Embattled Rep. George Santos took an almost certainly illegal donation from an Italian national and confessed smuggler of undocumented immigrants—who also happens to be the blood relative of some of his closest local supporters and campaign vendors.
The gift from Rocco Oppedisano—expelled from the U.S. in January 2019, and who was subsequently intercepted piloting a yacht packed with unauthorized migrants and $200,000 in cash toward Florida—was just one facet of the support the freshman Republican and immigration hardliner received from the Queens-based clan that controls upscale eatery Il Bacco. Santos has been unabashed about his affection for the restaurant and his affinity for its owners, Rocco Oppedisano’s brother Joseph and niece Tina.
As a truth-challenged candidate, Santos appointed the father-daughter pair, plus her fiancé, to his “Small Businesses for Santos Coalition,” and made Tina its chair. The campaign, already known for its suspect money maneuvers, also spent $25,443.64 at Il Bacco since the Republican launched his first run for his Long Island-Queens seat in 2020, according to federal campaign finance records. The campaign further reported owing Il Bacco $18,773.54 for its election night party in November.
Especially striking to legal experts is that more than half a dozen of those expenses, marked “Food and Beverage” in the filing, came in at exactly $199.99—one penny short of the threshold that would have required the campaign to retain receipts of the transaction.
"You can’t structure transfers of money in a way to intentionally get around the law,” said Jordan Libowitz, communications director for the good government group Citizens for Responsibility and Ethics in Washington. “If someone was trying to structure and kind of lazy about it… this is kind of what it would look like.”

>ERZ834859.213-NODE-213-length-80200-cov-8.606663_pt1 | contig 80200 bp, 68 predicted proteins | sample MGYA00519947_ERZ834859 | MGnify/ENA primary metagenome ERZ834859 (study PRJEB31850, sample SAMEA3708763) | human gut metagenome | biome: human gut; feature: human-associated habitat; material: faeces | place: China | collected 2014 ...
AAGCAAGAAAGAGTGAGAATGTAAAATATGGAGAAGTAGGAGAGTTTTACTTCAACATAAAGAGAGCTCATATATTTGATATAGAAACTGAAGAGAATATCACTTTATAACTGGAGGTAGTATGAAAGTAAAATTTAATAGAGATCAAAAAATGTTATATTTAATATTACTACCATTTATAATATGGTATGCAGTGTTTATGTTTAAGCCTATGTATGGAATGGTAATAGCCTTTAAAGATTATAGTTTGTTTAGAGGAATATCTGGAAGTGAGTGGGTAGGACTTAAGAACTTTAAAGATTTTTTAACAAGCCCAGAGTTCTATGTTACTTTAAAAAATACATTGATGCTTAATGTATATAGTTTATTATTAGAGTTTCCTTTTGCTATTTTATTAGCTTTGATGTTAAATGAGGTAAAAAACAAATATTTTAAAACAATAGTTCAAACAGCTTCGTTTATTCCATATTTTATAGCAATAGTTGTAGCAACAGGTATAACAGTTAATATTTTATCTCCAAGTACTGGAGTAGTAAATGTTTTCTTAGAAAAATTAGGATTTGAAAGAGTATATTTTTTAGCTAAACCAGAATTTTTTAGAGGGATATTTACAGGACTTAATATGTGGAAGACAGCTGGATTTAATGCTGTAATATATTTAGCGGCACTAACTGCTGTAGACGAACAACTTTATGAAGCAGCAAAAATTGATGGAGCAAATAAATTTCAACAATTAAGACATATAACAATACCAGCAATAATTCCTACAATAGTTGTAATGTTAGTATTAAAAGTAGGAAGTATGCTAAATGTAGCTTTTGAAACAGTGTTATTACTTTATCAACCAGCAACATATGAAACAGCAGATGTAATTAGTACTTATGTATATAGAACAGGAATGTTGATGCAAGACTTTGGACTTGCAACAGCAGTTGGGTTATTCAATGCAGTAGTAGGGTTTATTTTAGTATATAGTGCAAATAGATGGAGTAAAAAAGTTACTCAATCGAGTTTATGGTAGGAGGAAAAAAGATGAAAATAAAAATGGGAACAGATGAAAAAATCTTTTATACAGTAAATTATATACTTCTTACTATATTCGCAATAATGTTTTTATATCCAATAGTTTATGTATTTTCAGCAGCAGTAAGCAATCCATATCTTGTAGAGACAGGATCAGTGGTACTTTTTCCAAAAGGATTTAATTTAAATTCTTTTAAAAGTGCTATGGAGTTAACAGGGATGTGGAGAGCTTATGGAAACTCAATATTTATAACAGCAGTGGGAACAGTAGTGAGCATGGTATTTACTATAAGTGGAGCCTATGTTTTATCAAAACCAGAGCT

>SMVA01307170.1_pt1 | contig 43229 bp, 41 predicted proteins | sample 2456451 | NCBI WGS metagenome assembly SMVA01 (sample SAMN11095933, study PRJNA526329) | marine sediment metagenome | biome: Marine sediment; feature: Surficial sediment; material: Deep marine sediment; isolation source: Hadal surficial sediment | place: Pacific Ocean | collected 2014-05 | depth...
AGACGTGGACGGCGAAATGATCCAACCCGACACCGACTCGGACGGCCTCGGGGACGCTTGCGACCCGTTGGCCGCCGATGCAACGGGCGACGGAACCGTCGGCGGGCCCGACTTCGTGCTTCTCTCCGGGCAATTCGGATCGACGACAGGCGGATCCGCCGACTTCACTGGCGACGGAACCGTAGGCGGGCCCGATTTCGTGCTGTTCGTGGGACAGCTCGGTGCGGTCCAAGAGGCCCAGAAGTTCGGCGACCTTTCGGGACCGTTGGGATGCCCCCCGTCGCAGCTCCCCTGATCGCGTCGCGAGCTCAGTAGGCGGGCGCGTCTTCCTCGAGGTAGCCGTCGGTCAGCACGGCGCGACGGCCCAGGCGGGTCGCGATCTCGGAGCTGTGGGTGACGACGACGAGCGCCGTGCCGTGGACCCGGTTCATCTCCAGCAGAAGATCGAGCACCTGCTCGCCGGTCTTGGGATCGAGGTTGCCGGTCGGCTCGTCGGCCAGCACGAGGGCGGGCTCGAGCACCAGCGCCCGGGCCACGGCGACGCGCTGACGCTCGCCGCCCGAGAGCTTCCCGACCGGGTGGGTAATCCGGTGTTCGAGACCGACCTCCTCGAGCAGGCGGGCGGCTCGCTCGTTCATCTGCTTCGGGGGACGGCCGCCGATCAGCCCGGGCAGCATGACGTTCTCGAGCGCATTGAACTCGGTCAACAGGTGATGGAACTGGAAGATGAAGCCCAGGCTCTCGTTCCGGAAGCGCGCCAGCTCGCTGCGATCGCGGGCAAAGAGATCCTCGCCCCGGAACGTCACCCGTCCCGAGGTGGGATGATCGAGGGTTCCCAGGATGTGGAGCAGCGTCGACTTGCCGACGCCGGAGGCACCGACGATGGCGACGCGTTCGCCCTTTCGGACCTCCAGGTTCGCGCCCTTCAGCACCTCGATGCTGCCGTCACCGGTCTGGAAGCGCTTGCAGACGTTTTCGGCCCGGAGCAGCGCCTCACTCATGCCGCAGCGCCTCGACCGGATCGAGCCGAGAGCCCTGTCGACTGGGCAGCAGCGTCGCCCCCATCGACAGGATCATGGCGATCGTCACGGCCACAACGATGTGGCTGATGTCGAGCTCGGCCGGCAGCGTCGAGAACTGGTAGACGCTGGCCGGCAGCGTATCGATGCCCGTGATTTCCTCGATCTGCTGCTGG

But even more disturbing to him was the Sept. 22, 2022, gift from Rocco Oppedisano, who court and property records show was stripped of his permanent resident status following a firearms and drug bust at homes belonging to Joseph Oppedisano in 2009.
“There are some things on which there is no gray area on with the FEC, and one of them is donations from foreign nationals,” said Libowitz, noting such a gift is flatly forbidden.
Repeated attempts to reach Rocco Oppedisano by phone and email, and through his most recent attorney, went unanswered. Legal filings show he was expelled from the United States after almost a decade of court battles in January 2019.
In December of that same year, a Coast Guard ship caught him steering a yacht called the INXS FINALLY from Nassau in the Bahamas toward Golden Beach, Florida. In his plea deal, Rocco Oppedisano admitted that when officers boarded the 63-foot pleasure vessel, he refused to let them in the boat’s staterooms.
Officials brought the yacht to Haulover Inlet, where Customs and Border Patrol agents gained entry and discovered 14 undocumented Chinese migrants and a Bahamian national aboard—plus more than $200,000 in currency stuffed into the bedroom walls.
The feds charged Oppedisano not just with smuggling undocumented immigrants into the country, but with illegally seeking to re-enter himself, though he pleaded only to the first allegation as part of the deal.